Bobby has finally found a demoniac to cleanse. Before the exorcism is complete, he learns that someone is plotting the assassination of a local humanist leader.

When Bobby’s enemy, Thane, appears at a party with threats to kill everyone, Bobby realizes he can’t save them all on his own. But Bobby doesn’t give up easily. He flees town to find help and discovers it in the most unexpected of places.

Can Bobby and his new friend save everyone before it’s too late?

Surrender may be purchased in the following formats:

If you haven't yet read Servant: The Chronicles of Servitude Book 1 or Sacrifice: The Chronicles of Servitude Book 2, they are available here in paperback, ebook, and audiobook formats.

ALSO, if you happen to live in or near the Cincinnati area, I'm having a Surrender Book Launch Book Signing on Saturday, October 21 from 9:30am to 1:30pm at Everything Bagels in Eastgate, Ohio, located at 792 Eastgate South Dr. Suite 200 Cincinnati, OH 45245. Everyone is more than welcome to attend!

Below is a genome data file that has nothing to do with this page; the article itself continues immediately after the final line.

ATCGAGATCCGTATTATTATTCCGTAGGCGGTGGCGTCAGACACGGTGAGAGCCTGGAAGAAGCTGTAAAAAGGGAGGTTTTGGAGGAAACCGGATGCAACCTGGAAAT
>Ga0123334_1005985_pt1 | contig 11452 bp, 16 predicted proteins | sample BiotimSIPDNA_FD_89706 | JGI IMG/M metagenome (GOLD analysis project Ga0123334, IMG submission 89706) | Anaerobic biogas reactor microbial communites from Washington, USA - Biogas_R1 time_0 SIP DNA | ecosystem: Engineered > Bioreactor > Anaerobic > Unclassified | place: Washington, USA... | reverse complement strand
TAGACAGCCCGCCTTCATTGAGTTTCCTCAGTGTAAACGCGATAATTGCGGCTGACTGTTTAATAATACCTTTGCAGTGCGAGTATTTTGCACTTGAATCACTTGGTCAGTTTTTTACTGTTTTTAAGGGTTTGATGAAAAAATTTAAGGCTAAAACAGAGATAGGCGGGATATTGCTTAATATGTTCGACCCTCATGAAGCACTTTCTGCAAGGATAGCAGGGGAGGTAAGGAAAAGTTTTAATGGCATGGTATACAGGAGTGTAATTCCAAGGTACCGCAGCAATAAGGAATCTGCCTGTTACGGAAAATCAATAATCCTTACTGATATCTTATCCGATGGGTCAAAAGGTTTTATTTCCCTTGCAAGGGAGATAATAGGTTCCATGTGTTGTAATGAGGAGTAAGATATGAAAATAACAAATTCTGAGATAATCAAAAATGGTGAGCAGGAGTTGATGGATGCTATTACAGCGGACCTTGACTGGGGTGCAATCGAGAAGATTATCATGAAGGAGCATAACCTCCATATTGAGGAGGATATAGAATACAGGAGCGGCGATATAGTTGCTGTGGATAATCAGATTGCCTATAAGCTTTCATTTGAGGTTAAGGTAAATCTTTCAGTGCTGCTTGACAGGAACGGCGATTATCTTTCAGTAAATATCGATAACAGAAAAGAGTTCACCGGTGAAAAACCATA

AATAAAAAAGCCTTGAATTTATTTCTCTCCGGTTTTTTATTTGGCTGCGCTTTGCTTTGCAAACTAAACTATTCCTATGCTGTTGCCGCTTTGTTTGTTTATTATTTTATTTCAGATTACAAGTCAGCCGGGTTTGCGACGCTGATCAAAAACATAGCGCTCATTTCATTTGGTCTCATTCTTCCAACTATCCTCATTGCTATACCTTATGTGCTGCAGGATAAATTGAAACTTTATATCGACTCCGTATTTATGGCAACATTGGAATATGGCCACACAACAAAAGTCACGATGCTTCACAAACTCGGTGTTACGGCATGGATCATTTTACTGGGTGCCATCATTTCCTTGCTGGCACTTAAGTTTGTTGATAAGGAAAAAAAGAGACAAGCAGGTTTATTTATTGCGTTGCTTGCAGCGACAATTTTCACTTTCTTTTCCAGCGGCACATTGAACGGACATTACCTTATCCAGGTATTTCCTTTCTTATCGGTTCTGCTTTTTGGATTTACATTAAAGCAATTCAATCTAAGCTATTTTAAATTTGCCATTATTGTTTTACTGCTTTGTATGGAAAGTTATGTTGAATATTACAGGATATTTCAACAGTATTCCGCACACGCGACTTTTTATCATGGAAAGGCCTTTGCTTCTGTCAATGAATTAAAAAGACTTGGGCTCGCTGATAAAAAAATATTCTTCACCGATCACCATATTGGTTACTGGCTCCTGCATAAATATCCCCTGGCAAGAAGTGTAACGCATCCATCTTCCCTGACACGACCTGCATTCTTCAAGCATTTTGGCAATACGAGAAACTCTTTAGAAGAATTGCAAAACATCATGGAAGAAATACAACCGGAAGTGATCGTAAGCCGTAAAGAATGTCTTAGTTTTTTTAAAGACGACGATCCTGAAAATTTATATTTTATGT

As usual, happy reading!

--J. S. Bailey

Saturday, October 14, 2017

Fear is Just Around the Corner

Surrender: The Chronicles of Servitude Book 3 will be releasing on October 20, but for those who absolutely cannot wait another few days to get some new Bailey stories in their hands, you're in luck!

I contributed three all-new stories as well as some backstory to the horror/comedy anthology The Whispered Tales of Graves Grove, which is available now in hardcover, softcover, and ebook formats! Proceeds benefit Reading is Fundamental, so be sure to get your copy today!

Graves Grove isn’t your ordinary town…
Nestled within the folds of the Canadian Rockies, Graves Grove probably isn’t the picturesque place you’d like to stay for long. Peculiar things happen here. The citizens seem normal superficially—they function well enough. But each one is deeply disturbed, wrapped in secrets and neuroses which drive them to strange behaviors.
And then there are all the missing children. And why is everyone afraid of that sycamore tree?